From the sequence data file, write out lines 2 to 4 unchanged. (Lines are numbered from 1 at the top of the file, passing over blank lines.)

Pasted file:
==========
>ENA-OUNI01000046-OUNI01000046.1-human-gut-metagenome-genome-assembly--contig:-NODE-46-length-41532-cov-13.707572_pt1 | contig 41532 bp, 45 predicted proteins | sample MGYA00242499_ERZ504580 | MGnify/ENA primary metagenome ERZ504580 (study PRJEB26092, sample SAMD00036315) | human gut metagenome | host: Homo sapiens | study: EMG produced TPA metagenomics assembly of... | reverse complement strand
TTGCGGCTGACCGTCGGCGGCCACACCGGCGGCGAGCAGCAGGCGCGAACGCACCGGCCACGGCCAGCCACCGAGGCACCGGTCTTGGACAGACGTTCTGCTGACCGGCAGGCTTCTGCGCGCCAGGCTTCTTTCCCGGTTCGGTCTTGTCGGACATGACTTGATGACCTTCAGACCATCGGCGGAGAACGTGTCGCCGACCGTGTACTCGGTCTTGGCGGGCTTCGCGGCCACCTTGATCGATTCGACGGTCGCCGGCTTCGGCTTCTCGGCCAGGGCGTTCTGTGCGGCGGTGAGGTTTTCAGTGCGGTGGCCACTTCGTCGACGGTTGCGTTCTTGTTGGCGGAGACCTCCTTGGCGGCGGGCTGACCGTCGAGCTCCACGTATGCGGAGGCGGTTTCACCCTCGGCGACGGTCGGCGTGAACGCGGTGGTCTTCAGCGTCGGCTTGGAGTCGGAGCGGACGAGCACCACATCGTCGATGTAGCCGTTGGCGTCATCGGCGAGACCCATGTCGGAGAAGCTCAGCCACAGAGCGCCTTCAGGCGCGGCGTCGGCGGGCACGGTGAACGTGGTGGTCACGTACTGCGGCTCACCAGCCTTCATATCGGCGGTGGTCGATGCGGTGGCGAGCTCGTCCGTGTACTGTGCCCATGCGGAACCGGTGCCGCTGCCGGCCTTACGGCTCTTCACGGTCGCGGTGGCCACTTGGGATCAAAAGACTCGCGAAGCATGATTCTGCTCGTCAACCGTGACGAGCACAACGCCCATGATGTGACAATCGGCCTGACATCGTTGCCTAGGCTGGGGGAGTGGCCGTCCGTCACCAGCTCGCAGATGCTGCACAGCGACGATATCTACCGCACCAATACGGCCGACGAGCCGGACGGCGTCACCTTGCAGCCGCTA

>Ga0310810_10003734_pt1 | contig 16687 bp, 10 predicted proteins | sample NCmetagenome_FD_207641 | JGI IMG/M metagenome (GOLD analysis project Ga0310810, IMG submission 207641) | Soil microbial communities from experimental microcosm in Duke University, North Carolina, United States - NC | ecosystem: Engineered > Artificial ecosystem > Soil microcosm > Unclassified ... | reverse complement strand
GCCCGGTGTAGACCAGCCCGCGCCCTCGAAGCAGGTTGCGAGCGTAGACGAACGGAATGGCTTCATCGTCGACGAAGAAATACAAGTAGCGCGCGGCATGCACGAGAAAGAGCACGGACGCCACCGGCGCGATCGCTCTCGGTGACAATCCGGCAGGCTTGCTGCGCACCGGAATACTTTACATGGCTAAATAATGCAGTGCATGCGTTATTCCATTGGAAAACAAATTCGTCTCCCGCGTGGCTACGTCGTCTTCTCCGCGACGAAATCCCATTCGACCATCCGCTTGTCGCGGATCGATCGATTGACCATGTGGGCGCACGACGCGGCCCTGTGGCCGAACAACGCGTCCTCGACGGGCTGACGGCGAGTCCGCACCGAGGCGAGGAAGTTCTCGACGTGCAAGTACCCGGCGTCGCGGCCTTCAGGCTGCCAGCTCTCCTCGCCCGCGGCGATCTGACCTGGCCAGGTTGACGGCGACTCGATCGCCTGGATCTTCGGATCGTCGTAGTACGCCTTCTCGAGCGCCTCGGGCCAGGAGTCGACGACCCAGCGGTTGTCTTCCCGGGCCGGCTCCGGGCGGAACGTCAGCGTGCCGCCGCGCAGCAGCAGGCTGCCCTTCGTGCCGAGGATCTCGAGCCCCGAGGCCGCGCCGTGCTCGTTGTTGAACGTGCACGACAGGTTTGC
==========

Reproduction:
TTGCGGCTGACCGTCGGCGGCCACACCGGCGGCGAGCAGCAGGCGCGAACGCACCGGCCACGGCCAGCCACCGAGGCACCGGTCTTGGACAGACGTTCTGCTGACCGGCAGGCTTCTGCGCGCCAGGCTTCTTTCCCGGTTCGGTCTTGTCGGACATGACTTGATGACCTTCAGACCATCGGCGGAGAACGTGTCGCCGACCGTGTACTCGGTCTTGGCGGGCTTCGCGGCCACCTTGATCGATTCGACGGTCGCCGGCTTCGGCTTCTCGGCCAGGGCGTTCTGTGCGGCGGTGAGGTTTTCAGTGCGGTGGCCACTTCGTCGACGGTTGCGTTCTTGTTGGCGGAGACCTCCTTGGCGGCGGGCTGACCGTCGAGCTCCACGTATGCGGAGGCGGTTTCACCCTCGGCGACGGTCGGCGTGAACGCGGTGGTCTTCAGCGTCGGCTTGGAGTCGGAGCGGACGAGCACCACATCGTCGATGTAGCCGTTGGCGTCATCGGCGAGACCCATGTCGGAGAAGCTCAGCCACAGAGCGCCTTCAGGCGCGGCGTCGGCGGGCACGGTGAACGTGGTGGTCACGTACTGCGGCTCACCAGCCTTCATATCGGCGGTGGTCGATGCGGTGGCGAGCTCGTCCGTGTACTGTGCCCATGCGGAACCGGTGCCGCTGCCGGCCTTACGGCTCTTCACGGTCGCGGTGGCCACTTGGGATCAAAAGACTCGCGAAGCATGATTCTGCTCGTCAACCGTGACGAGCACAACGCCCATGATGTGACAATCGGCCTGACATCGTTGCCTAGGCTGGGGGAGTGGCCGTCCGTCACCAGCTCGCAGATGCTGCACAGCGACGATATCTACCGCACCAATACGGCCGACGAGCCGGACGGCGTCACCTTGCAGCCGCTA

>Ga0310810_10003734_pt1 | contig 16687 bp, 10 predicted proteins | sample NCmetagenome_FD_207641 | JGI IMG/M metagenome (GOLD analysis project Ga0310810, IMG submission 207641) | Soil microbial communities from experimental microcosm in Duke University, North Carolina, United States - NC | ecosystem: Engineered > Artificial ecosystem > Soil microcosm > Unclassified ... | reverse complement strand
GCCCGGTGTAGACCAGCCCGCGCCCTCGAAGCAGGTTGCGAGCGTAGACGAACGGAATGGCTTCATCGTCGACGAAGAAATACAAGTAGCGCGCGGCATGCACGAGAAAGAGCACGGACGCCACCGGCGCGATCGCTCTCGGTGACAATCCGGCAGGCTTGCTGCGCACCGGAATACTTTACATGGCTAAATAATGCAGTGCATGCGTTATTCCATTGGAAAACAAATTCGTCTCCCGCGTGGCTACGTCGTCTTCTCCGCGACGAAATCCCATTCGACCATCCGCTTGTCGCGGATCGATCGATTGACCATGTGGGCGCACGACGCGGCCCTGTGGCCGAACAACGCGTCCTCGACGGGCTGACGGCGAGTCCGCACCGAGGCGAGGAAGTTCTCGACGTGCAAGTACCCGGCGTCGCGGCCTTCAGGCTGCCAGCTCTCCTCGCCCGCGGCGATCTGACCTGGCCAGGTTGACGGCGACTCGATCGCCTGGATCTTCGGATCGTCGTAGTACGCCTTCTCGAGCGCCTCGGGCCAGGAGTCGACGACCCAGCGGTTGTCTTCCCGGGCCGGCTCCGGGCGGAACGTCAGCGTGCCGCCGCGCAGCAGCAGGCTGCCCTTCGTGCCGAGGATCTCGAGCCCCGAGGCCGCGCCGTGCTCGTTGTTGAACGTGCACGACAGGTTTGC